Sunday, August 18, 2013

I Never Would Have Expected this Alert

Bo caught a low this evening that I never would have anticipated. Before dinner Austin was 234. He ate a meal of pasta, bread and meatballs. Following dinner Bo alerted to me while I was sitting at the dining room table and Austin was downstairs playing. I thought for sure I would be dealing with a high. I grabbed Austin's meter and went to check him. To my surprise, he was 88! I gave him a 12 g carb snack and gave Bo a low party for his terrific work. After the low party, I told Bo 'all set' and put him on his mat by my side. Twelve minutes later, he paw swiped me again. I told him 'all set' again but instead of settling on his mat, he started barking at me and looking at me like he wanted me to do something. I got Austin's meter and went to check him. This time he was 72!

It's alerts like these that truly amaze me. I never would have checked Austin so shortly after a high carb meal, plus Austin didn't show any signs of being low. Bo missed some alerts on highs today but this low he caught was absolutely awesome! We love our pup!

Staying in Place

Bo is spending more time practicing staying in place on his yoga mat and on his Kuranda cot. Today, we also practiced him staying in place while two separate visitors came to our door and entered our house. It was difficult for him to stay on his Kuranda, in view of our company. Once our visitors left, I paid him for his good work with treats and lots of TLC. The purpose of this training is to get Bo used to staying in place for extended periods of time when he is working.

Sunday, August 11, 2013

A Classroom of Distractions

Fifteen of Austin's friends joined us at school Friday for a training session with Helen. The kids came with their book bags and pretended to be working at desks, while Austin worked Bo under Helen's direction. While Helen talked to the class about Bo's job, Austin had Bo in a down stay at his desk. Austin also practiced walking around the desks with Bo off leash. This proved to be a challenge for Bo given the food that some kids were invited to eat. So, Helen had Austin pick-up Bo's leash and walk him between the occupied desks and chairs. 

One friend was asked to come up to Austin at his desk and pretend to look at a book. The friend walked past Bo and stood next to Bo while talking with Austin. Bo did great with this distraction. He didn't break his down stay and he stayed quiet and settled from the time the friend approached to the time he returned to his seat. 

Austin practiced handling Bo at the lockers outside his classroom. Helen asked half the class to pretend to put away and take out books from the lockers, while the other half of the class looped walking past Bo and Austin. Again, Bo did excellent with this exercise. He stayed focused on Austin and was not bothered by the distraction of the kids walking past him and around him.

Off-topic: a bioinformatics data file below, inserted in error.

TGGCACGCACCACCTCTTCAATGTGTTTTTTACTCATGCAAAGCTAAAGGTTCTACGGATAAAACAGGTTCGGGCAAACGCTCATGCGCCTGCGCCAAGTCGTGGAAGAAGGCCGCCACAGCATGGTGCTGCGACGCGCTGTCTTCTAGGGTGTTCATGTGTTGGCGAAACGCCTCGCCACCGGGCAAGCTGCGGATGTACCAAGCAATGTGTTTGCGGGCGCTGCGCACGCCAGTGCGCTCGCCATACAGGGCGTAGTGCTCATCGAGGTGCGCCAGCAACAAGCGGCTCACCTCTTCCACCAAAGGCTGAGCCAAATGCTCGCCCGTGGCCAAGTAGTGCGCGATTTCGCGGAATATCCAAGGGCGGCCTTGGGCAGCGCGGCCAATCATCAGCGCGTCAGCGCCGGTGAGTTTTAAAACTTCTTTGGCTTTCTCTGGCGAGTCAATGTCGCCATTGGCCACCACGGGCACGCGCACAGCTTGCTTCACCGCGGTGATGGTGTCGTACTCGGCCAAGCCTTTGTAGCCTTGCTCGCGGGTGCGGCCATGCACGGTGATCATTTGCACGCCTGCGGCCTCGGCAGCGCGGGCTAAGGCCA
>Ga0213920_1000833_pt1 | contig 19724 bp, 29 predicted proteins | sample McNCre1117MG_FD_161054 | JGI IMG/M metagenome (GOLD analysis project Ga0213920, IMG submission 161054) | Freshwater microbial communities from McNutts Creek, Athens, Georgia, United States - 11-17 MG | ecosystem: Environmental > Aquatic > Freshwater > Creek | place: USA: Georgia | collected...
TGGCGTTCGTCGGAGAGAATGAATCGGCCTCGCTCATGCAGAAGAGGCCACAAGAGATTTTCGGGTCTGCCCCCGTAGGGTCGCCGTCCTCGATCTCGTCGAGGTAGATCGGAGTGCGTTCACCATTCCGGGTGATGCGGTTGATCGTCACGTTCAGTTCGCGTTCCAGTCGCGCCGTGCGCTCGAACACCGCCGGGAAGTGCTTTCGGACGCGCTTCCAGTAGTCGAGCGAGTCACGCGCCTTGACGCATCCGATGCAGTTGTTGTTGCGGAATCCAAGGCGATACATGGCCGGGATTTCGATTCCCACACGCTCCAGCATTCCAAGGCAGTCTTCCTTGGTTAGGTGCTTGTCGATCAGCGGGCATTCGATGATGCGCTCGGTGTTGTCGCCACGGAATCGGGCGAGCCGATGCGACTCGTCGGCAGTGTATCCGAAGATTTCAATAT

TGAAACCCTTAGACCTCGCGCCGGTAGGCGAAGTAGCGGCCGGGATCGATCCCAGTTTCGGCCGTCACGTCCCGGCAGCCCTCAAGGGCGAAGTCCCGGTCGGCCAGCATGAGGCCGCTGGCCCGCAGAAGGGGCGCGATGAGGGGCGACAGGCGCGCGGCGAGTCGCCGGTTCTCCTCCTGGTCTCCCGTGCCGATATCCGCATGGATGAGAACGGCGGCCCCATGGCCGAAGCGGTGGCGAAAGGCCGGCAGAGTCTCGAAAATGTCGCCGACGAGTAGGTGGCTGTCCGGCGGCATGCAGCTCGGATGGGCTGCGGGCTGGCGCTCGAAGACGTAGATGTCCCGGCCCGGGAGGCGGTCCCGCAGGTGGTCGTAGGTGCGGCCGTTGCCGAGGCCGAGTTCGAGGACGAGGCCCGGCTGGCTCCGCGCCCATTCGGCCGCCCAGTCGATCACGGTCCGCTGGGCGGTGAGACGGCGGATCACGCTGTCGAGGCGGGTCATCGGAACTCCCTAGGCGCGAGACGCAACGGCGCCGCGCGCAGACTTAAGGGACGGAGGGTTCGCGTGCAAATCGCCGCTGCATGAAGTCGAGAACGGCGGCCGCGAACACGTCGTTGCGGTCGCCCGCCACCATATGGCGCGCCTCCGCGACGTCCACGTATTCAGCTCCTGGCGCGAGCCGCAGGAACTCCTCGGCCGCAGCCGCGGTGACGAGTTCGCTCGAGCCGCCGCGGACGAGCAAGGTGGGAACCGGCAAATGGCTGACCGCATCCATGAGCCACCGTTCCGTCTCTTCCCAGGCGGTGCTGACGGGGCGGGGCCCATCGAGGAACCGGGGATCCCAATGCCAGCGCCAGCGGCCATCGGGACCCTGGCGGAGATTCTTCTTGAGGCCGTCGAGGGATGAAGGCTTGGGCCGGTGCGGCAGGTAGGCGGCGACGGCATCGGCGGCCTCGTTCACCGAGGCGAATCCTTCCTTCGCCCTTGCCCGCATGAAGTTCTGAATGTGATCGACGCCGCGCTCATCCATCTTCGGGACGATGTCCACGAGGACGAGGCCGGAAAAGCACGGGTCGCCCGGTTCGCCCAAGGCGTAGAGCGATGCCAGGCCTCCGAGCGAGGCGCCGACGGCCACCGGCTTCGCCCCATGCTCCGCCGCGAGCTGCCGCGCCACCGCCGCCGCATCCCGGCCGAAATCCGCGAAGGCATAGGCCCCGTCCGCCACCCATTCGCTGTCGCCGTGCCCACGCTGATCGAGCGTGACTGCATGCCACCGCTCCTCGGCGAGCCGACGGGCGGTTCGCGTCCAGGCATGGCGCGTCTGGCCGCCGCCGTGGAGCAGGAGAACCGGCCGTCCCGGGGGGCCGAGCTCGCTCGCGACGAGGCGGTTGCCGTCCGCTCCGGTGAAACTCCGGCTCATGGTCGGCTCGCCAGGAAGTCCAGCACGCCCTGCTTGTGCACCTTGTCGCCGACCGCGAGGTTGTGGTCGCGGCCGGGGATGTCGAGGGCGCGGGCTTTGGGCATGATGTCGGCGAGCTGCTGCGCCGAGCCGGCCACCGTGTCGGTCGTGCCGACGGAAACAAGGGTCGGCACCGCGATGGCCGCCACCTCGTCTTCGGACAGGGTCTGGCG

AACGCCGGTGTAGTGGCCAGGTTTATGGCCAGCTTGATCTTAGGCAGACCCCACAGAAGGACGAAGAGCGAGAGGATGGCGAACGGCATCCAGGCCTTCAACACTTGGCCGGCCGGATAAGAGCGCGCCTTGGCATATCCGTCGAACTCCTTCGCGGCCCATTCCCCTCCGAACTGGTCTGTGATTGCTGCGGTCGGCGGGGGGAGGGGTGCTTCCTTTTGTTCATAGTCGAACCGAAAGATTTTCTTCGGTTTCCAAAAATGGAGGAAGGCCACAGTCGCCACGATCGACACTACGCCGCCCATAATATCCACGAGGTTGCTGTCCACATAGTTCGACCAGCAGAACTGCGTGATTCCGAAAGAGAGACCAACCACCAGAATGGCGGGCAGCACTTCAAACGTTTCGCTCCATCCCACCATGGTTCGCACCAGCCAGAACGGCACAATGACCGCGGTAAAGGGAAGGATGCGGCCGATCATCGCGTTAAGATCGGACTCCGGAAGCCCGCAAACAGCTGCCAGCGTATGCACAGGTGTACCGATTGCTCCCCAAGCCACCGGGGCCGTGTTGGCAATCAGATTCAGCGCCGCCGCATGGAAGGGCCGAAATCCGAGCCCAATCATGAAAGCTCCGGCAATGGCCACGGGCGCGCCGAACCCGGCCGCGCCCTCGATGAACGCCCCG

Austin's friends left the classroom before our training session with Helen was over. Once they left we debriefed with Helen and Austin gave Bo a short play time in return for his hard work and concentration. Following the playtime, Bo alerted to me. We checked Austin and he was high. Bo got a high party and then Austin put him in a down stay while we finished our session with Helen. By this time, Bo had spread out on the floor and had his eyes closed. One of the parent observers asked if Bo would have a bed in the classroom. Helen explained that he would not. I added that while we want Bo to be settled and quiet in class, we don't want him to fall asleep on the job. 

Helen told us she was really pleased with Bo's work. She even admitted he did better than she expected.  She advised us to train in school with kids again before the start of school. She also suggested we pick an alias name for Bo. The purpose of an alias is to ellicit less of a response from Bo when kids walk by him and say his name.  (Of course Austin's friends will know his real name.) Austin wants Bo's school name to be 'Rudolph.'  What do you think Bo's alias should be?

Friday, August 9, 2013

Alert with Get Help

Bo alerted directly to Austin this morning with a paw swipe to Austin's leg.  Austin was sitting at the dining table with his iPad and I was in another room. When Bo alerted, Austin sent him to get help. Bo came running to me, stood directly in front of me, and looked at me like he wanted me to chase him. (The same look and stance he has when we are playing 'gonna get you.'

I didn't know he alerted to Austin and I didn't know Austin sent him for help but I did know he wanted my attention, so I started walking down the hallway with him. I stopped and he circled back to me. I followed him to Austin at the table. Austin told me Bo alerted and that he had sent Bo to get help.  I checked Austin and he was 66. Nice low Bo!